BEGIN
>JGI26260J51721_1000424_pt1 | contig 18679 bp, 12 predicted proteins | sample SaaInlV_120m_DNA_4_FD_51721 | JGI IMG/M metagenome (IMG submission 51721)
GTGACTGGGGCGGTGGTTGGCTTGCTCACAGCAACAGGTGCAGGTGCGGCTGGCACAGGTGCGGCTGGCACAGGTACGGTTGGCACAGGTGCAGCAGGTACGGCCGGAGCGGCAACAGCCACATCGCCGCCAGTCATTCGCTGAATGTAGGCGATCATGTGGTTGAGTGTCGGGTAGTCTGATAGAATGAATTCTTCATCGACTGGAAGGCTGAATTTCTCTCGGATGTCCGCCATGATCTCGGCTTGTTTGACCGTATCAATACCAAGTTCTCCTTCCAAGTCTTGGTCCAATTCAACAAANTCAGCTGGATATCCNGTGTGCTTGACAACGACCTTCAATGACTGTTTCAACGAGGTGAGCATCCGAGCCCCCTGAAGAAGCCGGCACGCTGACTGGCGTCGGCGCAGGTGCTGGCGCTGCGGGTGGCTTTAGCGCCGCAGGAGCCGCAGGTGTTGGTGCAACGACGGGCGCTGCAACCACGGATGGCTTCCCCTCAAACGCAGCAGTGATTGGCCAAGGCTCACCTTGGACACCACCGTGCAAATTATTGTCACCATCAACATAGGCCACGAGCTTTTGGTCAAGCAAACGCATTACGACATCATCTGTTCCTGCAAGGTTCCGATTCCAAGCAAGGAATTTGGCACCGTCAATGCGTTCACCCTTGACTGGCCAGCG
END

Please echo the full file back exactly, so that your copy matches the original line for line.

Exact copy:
>JGI26260J51721_1000424_pt1 | contig 18679 bp, 12 predicted proteins | sample SaaInlV_120m_DNA_4_FD_51721 | JGI IMG/M metagenome (IMG submission 51721)
GTGACTGGGGCGGTGGTTGGCTTGCTCACAGCAACAGGTGCAGGTGCGGCTGGCACAGGTGCGGCTGGCACAGGTACGGTTGGCACAGGTGCAGCAGGTACGGCCGGAGCGGCAACAGCCACATCGCCGCCAGTCATTCGCTGAATGTAGGCGATCATGTGGTTGAGTGTCGGGTAGTCTGATAGAATGAATTCTTCATCGACTGGAAGGCTGAATTTCTCTCGGATGTCCGCCATGATCTCGGCTTGTTTGACCGTATCAATACCAAGTTCTCCTTCCAAGTCTTGGTCCAATTCAACAAANTCAGCTGGATATCCNGTGTGCTTGACAACGACCTTCAATGACTGTTTCAACGAGGTGAGCATCCGAGCCCCCTGAAGAAGCCGGCACGCTGACTGGCGTCGGCGCAGGTGCTGGCGCTGCGGGTGGCTTTAGCGCCGCAGGAGCCGCAGGTGTTGGTGCAACGACGGGCGCTGCAACCACGGATGGCTTCCCCTCAAACGCAGCAGTGATTGGCCAAGGCTCACCTTGGACACCACCGTGCAAATTATTGTCACCATCAACATAGGCCACGAGCTTTTGGTCAAGCAAACGCATTACGACATCATCTGTTCCTGCAAGGTTCCGATTCCAAGCAAGGAATTTGGCACCGTCAATGCGTTCACCCTTGACTGGCCAGCG